Carbon Steel Pans: All You Need to Know

Published Categorized as Kitchen
Photo of a carbon steel skilletdesignsstock /Depositphotos

For decades, carbon steel was the metal of choice for professional chefs while remaining largely unknown to home cooks, who stuck to their non-stick pans and thick-bottomed cast iron skillets.

Lately, partly thanks to YouTubers and food bloggers, partly as a response to the scandal surrounding the decades long-use of the toxic chemical called perfluorooctanoic acid (PFOA) in the manufacture of non-stick coatings, carbon steel has been turning into a more and more popular choice of metal for the everyday cook.

Why go for a carbon steel pan?

Carbon steel pans heat up not only quickly but also evenly, without cold spots. Like cast iron, they can retain heat for a long time, but they also rust and need to be seasoned. Carbon steel pans are 1/3 lighter than cast iron, making them easier to carry around and maneuver.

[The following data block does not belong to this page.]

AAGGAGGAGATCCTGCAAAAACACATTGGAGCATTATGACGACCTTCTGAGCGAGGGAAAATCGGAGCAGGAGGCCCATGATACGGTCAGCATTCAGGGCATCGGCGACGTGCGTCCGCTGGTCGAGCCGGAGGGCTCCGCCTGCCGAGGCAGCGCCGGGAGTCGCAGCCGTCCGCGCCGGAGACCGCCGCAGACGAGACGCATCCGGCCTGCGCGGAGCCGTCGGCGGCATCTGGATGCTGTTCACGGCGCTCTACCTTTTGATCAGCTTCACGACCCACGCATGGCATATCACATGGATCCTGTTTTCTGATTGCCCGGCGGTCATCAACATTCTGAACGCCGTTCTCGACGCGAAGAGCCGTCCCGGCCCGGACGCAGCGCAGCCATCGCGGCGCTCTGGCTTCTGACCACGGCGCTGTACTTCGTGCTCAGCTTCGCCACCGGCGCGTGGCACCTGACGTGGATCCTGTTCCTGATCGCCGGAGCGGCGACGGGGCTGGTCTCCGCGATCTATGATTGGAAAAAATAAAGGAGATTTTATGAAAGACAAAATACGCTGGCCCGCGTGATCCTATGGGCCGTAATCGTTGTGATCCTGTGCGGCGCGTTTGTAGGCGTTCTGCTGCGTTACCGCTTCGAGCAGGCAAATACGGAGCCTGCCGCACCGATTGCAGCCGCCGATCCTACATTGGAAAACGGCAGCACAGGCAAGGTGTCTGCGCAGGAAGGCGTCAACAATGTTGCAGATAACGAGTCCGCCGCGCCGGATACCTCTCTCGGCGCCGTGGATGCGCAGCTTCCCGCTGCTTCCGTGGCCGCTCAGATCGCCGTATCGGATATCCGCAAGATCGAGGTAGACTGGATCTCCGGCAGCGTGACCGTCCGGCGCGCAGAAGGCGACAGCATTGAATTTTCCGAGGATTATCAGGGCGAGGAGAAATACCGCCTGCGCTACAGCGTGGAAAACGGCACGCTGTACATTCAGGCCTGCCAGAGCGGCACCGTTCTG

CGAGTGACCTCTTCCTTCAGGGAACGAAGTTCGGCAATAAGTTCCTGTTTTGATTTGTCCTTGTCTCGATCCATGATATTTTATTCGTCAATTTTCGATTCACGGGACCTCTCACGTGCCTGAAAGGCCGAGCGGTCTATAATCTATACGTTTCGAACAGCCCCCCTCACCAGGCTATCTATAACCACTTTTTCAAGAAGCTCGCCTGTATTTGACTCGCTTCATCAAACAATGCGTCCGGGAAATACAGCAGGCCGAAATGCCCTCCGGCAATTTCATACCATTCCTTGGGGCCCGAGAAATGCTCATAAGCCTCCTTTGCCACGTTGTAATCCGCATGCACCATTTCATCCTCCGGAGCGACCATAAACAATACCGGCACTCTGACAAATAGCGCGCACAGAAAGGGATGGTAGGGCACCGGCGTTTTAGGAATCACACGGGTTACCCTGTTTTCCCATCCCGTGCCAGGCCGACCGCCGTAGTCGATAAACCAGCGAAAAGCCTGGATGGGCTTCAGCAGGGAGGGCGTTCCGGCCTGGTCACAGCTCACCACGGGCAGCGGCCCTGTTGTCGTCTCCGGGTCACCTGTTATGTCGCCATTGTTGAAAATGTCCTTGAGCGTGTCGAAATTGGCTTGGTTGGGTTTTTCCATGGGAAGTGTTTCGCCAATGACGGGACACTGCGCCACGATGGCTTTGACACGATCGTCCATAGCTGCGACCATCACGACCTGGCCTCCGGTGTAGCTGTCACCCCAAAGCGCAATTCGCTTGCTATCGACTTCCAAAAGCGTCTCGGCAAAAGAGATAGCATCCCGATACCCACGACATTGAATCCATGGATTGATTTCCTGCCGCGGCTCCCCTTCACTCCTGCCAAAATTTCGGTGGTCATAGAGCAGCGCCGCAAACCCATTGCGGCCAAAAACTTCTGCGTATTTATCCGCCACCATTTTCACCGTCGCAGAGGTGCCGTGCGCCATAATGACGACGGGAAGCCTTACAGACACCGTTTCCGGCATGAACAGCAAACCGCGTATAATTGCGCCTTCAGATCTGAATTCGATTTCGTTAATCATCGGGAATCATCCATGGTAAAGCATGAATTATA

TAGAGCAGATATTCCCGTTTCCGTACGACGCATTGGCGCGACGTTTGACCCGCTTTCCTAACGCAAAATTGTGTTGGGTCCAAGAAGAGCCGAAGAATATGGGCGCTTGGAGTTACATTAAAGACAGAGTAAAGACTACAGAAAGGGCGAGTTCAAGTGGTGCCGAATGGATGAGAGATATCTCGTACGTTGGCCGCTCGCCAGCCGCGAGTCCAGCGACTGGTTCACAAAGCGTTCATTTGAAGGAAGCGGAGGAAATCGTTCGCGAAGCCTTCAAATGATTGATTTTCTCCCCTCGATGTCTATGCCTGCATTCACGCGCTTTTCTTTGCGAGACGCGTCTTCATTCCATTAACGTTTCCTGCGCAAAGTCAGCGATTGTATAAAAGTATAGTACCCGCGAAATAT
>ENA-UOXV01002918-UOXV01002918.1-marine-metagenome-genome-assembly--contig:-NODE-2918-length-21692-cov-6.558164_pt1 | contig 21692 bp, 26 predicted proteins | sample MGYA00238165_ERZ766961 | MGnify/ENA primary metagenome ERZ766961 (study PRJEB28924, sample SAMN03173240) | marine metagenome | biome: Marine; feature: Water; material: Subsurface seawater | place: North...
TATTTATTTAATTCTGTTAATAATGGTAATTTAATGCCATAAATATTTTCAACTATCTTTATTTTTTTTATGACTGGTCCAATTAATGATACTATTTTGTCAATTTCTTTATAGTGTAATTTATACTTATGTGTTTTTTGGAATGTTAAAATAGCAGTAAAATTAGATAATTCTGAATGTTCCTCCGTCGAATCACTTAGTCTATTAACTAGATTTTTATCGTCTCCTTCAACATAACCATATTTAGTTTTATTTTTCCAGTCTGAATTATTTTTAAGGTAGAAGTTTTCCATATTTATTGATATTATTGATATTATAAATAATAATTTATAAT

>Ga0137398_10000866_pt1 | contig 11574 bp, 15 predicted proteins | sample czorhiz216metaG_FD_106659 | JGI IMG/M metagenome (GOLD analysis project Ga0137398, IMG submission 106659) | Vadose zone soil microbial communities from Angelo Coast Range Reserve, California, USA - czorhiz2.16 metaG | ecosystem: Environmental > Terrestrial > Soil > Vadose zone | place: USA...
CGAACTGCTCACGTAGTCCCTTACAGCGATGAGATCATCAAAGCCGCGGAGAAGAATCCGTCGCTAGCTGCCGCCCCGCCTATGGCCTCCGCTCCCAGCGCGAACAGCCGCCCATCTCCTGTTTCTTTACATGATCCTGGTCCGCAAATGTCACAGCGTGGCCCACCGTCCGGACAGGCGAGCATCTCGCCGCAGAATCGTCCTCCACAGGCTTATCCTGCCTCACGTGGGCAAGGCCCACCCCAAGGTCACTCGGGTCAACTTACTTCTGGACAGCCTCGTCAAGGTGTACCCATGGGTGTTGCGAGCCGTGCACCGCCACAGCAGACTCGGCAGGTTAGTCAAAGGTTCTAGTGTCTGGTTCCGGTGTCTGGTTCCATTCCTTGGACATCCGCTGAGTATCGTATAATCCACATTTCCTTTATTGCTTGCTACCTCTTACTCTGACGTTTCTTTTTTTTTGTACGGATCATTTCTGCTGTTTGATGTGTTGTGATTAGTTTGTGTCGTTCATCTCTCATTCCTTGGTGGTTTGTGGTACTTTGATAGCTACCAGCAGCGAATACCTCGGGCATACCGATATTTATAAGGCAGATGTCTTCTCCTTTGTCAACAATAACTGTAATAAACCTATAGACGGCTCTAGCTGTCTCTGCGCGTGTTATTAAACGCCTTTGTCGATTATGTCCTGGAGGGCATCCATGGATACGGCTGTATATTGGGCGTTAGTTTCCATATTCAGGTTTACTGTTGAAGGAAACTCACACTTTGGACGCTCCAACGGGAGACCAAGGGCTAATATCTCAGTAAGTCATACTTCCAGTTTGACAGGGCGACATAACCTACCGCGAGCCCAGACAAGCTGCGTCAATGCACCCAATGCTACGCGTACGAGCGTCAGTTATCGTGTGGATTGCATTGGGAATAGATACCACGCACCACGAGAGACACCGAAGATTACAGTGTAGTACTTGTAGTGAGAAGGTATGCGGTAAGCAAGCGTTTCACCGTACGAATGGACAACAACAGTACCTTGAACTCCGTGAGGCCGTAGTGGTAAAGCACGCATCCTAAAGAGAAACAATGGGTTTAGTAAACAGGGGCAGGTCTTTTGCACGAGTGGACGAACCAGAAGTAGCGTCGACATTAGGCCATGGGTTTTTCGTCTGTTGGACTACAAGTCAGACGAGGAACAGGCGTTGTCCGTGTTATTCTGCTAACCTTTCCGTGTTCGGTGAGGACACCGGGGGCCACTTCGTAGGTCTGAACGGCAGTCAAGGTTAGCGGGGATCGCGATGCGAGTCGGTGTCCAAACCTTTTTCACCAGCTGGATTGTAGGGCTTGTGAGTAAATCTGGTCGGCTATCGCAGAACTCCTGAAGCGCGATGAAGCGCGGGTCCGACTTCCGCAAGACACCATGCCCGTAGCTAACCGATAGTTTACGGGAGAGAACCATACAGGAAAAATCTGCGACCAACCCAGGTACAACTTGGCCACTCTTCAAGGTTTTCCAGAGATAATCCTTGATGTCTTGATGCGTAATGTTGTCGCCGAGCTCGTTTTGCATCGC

Using a carbon steel pan feels, in terms of the cooking experience that you get, as if you’re frying foods in a hybrid of cast iron and stainless steel that takes the best of both worlds. You get the even heating of cast iron coupled with the lightness and versatility of stainless steel.

Are Carbon Steel Pans Worth It?

Carbon steel pans are worth every single penny. They’re versatile, long-lasting, reasonably priced, and compatible with every type of stove. Sure, they need to be seasoned and can’t go in the dishwasher, but that’s a small price to pay for the convenience and performance you get.

Carbon steel is an alloy that contains 0.05% to 3.8% carbon by weight. Carbon is added to steel to give it strength, and the carbon contents of this type of steel makes any piece of cookware made out of it virtually indestructible.